South Korea is planning to replace all textbooks with tablet computers by 2015, according to a report by The Chonsunilbo. The Ministry of Education has allotted around $2.04 billion (2.2 trillion won) for the endeavour.
“The ministry wants to develop digital textbooks for all subjects and all schools. In the early stage of transition, both paperback and digital textbooks will be used… The digital textbooks will contain the contents of ordinary textbooks and various reference resources such as multimedia and FAQs to help students understand the materials better.”
“The government also wants to build a cloud computing system in all schools, so that users can access a database of all digital textbooks and choose what they want from their tablet PCs,” reports the Chonsunilbo.
This is a bold move. It is not, however, the first attempt to digitize classroom texts. In 2009, seven American universities tried out Amazon’s Kindle DX E-book as a textbook substitute. Reed College, one of the participating schools, reported that the Kindle DX “was unable to meet their academic needs,” although they added that E-books would become more useful once several issues have been addressed.
The South Korean government has not announced which tablet PC it will use. Technology Review, an MIT publication, suspects that the politically influential Samsung could profit from the government program. Samsung has launched its line of Galaxy Tab tablet PC’s that run Google’s Android OS. The tablet market is currently dominated by Apple’s iPad.
Here are 10 stocks that could benefit if other countries choose to follow in South Korea’s footsteps. Do you think that tablets revolutionise the classroom? Or are heavy textbooks here to stay?
List sorted by market cap.
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1. Apple Inc. (AAPL): Market cap of $317.43 billion. It popularised and has dominated the tablet computing industry with the iPad, which generates more than 89% of tablet internet traffic.
2. Google Inc. (GOOG): Market cap of $167.9 billion. Google’s Android operating system is currently the most-widely used smartphone platform and the second most popular tablet platform. It is used by most non-iPad tablets and non-iPhone smartphones.
3. Amazon.com Inc. (AMZN): Market cap of $94.7 billion. The online shopping giant helped pioneer the E-Book industry with its popular Kindle line of products.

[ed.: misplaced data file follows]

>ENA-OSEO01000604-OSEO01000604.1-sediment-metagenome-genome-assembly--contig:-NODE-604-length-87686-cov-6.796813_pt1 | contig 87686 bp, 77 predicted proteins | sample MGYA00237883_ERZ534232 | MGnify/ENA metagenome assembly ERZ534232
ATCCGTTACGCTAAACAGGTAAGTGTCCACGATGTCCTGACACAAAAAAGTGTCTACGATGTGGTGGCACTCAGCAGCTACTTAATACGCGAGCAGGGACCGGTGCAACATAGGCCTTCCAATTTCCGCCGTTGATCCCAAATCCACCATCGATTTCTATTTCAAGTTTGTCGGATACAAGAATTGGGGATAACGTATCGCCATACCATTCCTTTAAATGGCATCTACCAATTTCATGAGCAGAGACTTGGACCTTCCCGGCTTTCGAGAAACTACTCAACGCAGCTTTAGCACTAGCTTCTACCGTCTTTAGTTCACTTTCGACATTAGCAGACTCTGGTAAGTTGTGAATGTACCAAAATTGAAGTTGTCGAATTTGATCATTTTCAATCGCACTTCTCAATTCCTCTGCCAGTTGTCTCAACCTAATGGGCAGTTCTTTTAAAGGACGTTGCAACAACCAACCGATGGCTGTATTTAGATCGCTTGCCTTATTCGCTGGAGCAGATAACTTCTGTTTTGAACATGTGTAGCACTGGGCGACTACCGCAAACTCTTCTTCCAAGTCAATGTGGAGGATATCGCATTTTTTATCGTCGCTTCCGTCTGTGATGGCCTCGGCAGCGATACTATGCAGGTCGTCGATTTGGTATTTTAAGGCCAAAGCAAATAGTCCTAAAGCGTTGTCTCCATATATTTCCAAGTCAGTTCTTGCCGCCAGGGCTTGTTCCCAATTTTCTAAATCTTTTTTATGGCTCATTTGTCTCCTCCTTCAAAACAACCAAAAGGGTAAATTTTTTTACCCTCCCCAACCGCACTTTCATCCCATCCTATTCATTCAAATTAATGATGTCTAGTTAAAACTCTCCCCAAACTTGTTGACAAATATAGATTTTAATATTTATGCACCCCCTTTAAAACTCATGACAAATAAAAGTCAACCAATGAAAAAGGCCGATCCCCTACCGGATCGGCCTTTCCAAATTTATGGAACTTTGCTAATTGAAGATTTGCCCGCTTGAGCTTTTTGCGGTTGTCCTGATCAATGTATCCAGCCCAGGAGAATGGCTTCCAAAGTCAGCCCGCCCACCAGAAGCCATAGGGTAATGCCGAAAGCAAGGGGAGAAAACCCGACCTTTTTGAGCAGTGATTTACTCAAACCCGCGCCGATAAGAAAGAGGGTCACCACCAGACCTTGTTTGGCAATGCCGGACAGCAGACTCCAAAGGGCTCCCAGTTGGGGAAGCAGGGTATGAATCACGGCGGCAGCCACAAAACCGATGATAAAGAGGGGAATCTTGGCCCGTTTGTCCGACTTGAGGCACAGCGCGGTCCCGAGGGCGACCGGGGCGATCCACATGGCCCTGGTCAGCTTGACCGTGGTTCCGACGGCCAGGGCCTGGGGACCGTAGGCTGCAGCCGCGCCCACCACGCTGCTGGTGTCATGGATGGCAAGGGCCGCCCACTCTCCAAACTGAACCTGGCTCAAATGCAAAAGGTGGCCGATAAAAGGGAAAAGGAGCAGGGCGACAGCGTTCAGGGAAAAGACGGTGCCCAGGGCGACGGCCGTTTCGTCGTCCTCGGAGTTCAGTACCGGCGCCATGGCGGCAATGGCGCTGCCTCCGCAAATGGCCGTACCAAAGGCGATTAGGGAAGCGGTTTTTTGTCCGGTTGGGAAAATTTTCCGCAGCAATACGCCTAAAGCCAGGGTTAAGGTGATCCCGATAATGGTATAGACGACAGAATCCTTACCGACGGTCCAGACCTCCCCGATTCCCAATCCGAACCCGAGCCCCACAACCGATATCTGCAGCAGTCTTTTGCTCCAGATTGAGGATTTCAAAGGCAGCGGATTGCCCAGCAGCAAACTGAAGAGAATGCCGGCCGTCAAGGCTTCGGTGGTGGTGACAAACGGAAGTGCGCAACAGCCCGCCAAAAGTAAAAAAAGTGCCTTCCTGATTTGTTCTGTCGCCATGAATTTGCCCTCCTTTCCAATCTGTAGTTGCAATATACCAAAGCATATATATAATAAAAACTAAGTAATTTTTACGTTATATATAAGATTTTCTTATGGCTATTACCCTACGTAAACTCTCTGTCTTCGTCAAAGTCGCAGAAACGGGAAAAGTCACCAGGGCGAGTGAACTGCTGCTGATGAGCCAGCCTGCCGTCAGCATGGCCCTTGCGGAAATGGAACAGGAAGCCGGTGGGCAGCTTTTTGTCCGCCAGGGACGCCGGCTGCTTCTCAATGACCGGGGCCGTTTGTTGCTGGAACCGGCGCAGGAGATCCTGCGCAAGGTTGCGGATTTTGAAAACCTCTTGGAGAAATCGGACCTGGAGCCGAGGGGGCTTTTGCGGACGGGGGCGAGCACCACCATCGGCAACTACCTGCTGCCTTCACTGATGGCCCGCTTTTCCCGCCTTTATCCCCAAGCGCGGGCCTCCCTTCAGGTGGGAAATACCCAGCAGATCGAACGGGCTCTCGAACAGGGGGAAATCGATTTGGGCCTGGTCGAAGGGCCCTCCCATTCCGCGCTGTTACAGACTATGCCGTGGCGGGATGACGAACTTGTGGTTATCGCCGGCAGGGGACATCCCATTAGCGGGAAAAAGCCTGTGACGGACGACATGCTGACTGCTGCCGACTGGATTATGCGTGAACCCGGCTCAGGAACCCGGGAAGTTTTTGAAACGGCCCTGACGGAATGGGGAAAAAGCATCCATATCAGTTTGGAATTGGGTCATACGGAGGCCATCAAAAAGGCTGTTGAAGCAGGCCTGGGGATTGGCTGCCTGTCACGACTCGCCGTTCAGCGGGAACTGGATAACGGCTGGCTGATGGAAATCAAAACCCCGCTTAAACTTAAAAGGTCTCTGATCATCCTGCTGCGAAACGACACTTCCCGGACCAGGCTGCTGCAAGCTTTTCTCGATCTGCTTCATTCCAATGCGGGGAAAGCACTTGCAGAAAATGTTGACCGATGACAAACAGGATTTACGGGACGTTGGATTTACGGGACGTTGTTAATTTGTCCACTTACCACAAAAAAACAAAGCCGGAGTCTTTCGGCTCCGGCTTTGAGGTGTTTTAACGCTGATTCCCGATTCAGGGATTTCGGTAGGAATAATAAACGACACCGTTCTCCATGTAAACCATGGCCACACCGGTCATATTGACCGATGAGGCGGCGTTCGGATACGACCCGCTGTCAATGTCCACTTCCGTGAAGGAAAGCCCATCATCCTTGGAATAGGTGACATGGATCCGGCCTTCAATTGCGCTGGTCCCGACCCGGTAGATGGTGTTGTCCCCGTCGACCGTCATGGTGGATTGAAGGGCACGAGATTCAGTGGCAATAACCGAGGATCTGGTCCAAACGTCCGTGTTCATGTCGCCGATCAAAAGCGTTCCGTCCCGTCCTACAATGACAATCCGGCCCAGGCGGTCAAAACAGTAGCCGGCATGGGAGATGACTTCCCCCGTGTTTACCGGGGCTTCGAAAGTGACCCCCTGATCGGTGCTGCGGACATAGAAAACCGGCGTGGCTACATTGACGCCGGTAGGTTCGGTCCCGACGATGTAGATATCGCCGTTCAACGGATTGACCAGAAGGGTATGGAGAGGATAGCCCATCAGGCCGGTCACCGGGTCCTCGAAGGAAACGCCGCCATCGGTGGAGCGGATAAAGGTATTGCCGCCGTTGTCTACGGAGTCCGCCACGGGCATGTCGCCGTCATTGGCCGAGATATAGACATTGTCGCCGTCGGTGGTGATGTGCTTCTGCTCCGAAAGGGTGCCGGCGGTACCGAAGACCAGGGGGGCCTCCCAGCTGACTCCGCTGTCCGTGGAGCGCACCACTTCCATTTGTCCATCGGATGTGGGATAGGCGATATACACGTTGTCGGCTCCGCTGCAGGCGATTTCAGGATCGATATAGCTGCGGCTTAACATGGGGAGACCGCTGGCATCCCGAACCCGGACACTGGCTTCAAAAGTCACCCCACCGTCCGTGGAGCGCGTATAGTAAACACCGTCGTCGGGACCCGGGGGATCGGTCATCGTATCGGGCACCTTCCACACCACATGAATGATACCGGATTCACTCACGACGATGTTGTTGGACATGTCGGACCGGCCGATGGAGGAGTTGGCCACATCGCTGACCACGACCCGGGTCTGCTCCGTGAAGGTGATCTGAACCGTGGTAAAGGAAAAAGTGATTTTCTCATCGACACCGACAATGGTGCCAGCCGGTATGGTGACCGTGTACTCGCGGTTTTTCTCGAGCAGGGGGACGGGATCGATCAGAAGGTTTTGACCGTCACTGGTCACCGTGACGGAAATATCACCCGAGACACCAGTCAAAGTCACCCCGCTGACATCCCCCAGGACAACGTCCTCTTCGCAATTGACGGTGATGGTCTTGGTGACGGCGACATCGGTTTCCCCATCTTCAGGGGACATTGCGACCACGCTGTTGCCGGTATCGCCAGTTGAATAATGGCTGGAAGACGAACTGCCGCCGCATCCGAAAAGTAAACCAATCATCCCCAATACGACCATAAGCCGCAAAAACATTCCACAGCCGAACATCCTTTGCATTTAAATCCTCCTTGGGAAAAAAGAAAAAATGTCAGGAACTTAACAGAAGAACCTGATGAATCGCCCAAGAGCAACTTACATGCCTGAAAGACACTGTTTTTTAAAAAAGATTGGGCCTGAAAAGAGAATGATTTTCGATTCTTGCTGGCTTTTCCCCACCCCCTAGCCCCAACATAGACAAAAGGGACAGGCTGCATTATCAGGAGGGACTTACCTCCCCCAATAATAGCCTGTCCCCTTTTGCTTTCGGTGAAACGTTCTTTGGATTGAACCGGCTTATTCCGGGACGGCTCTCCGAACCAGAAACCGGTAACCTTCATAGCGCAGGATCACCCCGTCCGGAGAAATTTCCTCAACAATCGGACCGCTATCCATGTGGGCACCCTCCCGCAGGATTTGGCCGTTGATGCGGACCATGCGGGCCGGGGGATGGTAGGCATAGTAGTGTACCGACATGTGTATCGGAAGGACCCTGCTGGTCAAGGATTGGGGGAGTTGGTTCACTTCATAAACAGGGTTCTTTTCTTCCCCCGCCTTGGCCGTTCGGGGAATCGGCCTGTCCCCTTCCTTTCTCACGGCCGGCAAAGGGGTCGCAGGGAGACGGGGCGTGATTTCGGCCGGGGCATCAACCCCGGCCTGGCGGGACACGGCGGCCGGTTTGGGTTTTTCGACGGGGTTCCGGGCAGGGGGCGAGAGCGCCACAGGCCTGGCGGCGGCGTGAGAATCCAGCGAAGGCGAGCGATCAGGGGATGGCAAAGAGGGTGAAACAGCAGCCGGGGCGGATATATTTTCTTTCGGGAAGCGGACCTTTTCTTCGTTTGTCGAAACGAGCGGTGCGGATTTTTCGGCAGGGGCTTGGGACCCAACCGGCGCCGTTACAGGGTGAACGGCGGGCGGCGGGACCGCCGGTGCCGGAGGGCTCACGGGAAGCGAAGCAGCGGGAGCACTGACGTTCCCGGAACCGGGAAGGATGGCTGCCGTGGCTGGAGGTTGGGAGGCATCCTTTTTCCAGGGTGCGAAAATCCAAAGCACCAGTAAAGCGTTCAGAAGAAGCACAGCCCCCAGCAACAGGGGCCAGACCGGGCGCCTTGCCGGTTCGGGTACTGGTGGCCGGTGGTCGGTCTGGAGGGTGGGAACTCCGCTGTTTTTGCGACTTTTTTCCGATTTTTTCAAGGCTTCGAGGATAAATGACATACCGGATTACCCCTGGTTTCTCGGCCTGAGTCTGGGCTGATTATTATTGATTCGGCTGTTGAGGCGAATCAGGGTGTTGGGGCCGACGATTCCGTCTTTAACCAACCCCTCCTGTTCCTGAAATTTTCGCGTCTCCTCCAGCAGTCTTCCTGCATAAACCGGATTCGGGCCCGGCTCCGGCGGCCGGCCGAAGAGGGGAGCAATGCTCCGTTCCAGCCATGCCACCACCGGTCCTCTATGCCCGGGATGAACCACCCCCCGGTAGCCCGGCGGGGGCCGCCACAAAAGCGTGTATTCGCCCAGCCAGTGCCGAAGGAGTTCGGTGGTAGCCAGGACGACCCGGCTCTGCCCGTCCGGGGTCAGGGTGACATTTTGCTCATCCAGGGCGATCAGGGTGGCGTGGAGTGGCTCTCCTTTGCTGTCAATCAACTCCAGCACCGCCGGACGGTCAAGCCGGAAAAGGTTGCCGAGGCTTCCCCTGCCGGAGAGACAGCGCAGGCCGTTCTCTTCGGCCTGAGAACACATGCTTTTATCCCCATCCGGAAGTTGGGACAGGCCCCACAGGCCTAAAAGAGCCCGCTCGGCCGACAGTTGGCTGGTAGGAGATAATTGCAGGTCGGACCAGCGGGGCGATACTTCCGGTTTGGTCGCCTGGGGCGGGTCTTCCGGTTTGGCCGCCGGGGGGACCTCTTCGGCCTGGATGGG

4. Hewlett-Packard Company (HPQ): Market cap of $76.85 billion. It recently launched its HP TouchPad, which runs on webOS, a platform developed by Palm before it was bought by HP.
5. Dell Inc. (DELL): Market cap of $32.02 billion. It is challenging the iPad with its Streak tablets that run Google’s Android OS. It also has a “convertible” tablet, the Inspiron duo, which is a hybrid between a laptop and a tablet.
6. Sony Corporation (SNE): Market cap of $26.69 billion. Sony’s Reader line of touch screen E-books is a competitor of the Amazon Kindle. Sony is also expanding its line of touch devices with products like the Dash.
7. Panasonic Corporation (PC): Market cap of $25.61 billion. Panasonic’s business electronics division sells a line of rugged tablet PCs that accompany its line of Toughbook notebooks. It has also announced a new Toughbook tablet that will run the Android OS.
8. Research In Motion Limited (RIMM): Market cap of $15.16 billion. The BlackBerry maker has released the BlackBerry PlayBook, a tablet PC that runs on the BlackBerry platform, which is mainly targeted at corporate clients.
9. Motorola Mobility Holdings, Inc. (MMI): Market cap of $6.93 billion. The Motorola Xoom is an iPad competitor that runs on the Android OS (like the Motorola Droid line of smartphones).
10. Synaptics Inc. (SYNA): Market cap of $887.42 million. It develops touch screen technology and manufacturers touch screen displays which are used in tablet PCs, smartphones, and many other touch devices.
(List compiled by Andrew Dominguez. Data sourced from Finviz. Andrew Dominguez owns AAPL stock)